STRIKING Hounslow bus drivers say they have been getting good support from commuters this morning.
The Chronicle was at Hounslow Bus Station, in London Road, early this morning where a group of drivers had formed a picket line.
A number of buses were standing idle on the forecourt, but the mood from both protesters and the public was generally positive.
One driver who asked not to be named said: “The people in cars are all sounding their horns and waving out the window as the drive past us. People on their way to the stations are stopping to chat and tell us they understand why we are doing this.
“It’s not how London should be so close to the Olympics, but a lot of people are going to do very well out of the games and we don’t see why we shouldn’t get a share too.”
Barry Frost, 45, of Isleworth, normally takes a bus to work but wasn’t bothered by the industrial action.
He said: “I’m glad it’s happening on a Friday, it’s my least hectic day and I could even work from home if I really wanted to. I don’t know enough about the background to all this, but if what I’ve heard is correct and the bus companies are not playing fair then I understand why the drivers are upset. It’s the sort of thing you hope is sorted very quickly, people’s sympathy tends to fade the longer strikes go on.”
Other forms of transport seemed to be coping very well with the added demand.
Local roads were moving as normal, while tube stations including Hounslow East, Osterley and Boston Manor appeared to be experiencing their usual amount of passengers.
As predicted by Transport for London, there were also a number of bus drivers not taking part in the strike action.
The 237 from White City to Hounslow Heath operated by Metroline, one of three companies to obtain an injunction forbidding strike action, appeared to have increased the number of services to ease the pressure on routes which were out of action.
However, there were also a number of 110 buses from West Middlesex Hospital to Twickenham operated by London United - which according to TfL should not have been in operation.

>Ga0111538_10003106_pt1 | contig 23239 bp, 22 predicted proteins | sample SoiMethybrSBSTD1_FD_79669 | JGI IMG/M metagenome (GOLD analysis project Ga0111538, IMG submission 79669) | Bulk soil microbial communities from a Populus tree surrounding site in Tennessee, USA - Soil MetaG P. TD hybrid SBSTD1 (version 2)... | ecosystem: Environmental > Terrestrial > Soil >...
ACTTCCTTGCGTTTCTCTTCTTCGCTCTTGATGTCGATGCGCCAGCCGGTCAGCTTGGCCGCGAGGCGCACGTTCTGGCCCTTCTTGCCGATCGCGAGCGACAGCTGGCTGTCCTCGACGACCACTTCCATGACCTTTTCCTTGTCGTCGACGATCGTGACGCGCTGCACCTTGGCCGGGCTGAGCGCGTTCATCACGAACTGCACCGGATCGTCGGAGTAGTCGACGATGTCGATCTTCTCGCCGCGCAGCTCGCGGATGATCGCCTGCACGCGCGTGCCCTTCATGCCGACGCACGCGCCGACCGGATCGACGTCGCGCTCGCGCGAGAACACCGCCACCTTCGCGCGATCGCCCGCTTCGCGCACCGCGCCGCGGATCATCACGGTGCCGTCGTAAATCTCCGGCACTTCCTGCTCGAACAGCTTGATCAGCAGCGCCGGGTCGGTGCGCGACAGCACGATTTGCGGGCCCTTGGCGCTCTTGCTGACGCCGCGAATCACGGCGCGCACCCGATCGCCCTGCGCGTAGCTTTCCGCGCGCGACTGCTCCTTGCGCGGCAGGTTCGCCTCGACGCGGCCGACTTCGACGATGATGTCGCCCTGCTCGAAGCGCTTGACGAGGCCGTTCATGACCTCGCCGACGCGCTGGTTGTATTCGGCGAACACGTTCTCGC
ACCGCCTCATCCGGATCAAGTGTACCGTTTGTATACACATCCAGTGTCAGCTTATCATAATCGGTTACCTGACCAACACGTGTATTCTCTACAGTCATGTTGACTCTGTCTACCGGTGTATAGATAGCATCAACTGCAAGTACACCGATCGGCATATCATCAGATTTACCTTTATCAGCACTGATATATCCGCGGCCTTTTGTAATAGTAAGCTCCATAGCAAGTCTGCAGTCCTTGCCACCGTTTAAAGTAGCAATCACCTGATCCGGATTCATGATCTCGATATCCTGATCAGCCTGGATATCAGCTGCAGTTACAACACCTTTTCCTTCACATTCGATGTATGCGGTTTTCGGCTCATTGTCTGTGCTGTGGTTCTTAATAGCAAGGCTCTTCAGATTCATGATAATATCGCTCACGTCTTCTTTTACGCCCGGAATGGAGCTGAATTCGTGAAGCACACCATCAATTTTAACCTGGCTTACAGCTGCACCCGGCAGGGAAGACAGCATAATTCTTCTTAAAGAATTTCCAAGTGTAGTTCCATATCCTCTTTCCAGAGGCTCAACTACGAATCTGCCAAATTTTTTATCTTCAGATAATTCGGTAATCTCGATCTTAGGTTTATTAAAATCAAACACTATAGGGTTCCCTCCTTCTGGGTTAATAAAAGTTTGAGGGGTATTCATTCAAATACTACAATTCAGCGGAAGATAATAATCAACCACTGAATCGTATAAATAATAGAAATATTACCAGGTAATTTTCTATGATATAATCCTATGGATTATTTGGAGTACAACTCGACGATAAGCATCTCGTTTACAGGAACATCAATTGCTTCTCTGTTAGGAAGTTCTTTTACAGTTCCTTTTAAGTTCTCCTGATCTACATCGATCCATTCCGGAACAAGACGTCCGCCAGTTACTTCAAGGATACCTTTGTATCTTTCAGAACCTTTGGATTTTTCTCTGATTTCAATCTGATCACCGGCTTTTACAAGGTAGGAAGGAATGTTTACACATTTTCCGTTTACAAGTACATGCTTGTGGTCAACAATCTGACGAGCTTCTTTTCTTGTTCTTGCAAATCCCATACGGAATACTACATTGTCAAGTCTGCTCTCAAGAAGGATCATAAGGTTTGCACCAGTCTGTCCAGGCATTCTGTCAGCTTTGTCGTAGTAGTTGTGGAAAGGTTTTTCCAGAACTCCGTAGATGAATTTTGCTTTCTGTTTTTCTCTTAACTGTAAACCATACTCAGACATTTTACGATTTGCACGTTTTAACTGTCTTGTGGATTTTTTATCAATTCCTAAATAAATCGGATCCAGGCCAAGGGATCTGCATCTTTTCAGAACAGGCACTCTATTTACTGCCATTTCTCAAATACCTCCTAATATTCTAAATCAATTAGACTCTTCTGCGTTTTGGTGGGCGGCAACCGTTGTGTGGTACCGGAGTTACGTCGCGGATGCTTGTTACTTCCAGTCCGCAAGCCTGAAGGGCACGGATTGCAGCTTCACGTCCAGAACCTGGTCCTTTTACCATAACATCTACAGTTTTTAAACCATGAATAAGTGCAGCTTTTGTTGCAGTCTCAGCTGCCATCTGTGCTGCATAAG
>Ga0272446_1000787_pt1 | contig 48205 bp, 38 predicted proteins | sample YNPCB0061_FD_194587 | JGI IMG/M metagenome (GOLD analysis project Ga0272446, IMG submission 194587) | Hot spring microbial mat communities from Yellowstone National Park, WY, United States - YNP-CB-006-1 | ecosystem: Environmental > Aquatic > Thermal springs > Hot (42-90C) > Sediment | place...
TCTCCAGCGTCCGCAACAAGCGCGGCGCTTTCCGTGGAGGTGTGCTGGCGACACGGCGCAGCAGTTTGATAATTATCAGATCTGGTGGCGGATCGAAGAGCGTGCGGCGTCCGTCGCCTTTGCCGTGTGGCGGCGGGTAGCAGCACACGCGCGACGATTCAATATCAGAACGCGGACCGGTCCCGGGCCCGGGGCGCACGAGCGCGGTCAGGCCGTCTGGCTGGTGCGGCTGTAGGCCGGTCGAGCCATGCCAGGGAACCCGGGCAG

The Unite union which represents the striking drivers claimed 17 companies and 70 garages were affected.
It added the injunction obtained in court by three of the companies was an ‘affront to democracy’ and said the action was necessary as bosses had refused to negotiate a fair settlement with staff who will work during the London Olympics.
Unite’s regional secretary for London said, Peter Kavanagh said: “The bus operators have posted billions in profits but they are refusing to enter into genuine and timely negotiations with Unite despite being ordered to by the mayor of London. Together the bus companies, TfL and the Olympic Delivery Authority can end this dispute at a stroke.
“The Olympic Delivery Authority has made money available but now it is up to the bus companies and TfL to step up and play their part. Despite the huge profits bus operators have given their workers three years of below inflation pay increases or pay freezes.
“If the operators shirk their responsibilities now they will sow the seeds of massive anger and frustration across the bus network inevitably leading to strife and industrial action during and way beyond the Olympic Games.”
Peter Hendy, London’s Transport Commissioner, condemned the strike and said: “It is now clear that the leadership of Unite were intent on a strike all along. They have pursued this unnecessary course of action despite an extra £8.3m being brokered by the Mayor that would allow every bus driver in London in a garage where one or more routes were affected by the 2012 Games to gain, over the 29 days of the competitions, about £500.
“Despite additional offers to supplement this from the bus companies the Unite leadership have refused to defer the strike to give time for further negotiations or for any of the offers to be put to their members. I’m sorry that Londoners are therefore going to be disrupted today.”
For all latest information visit www.tfl.gov.uk/buses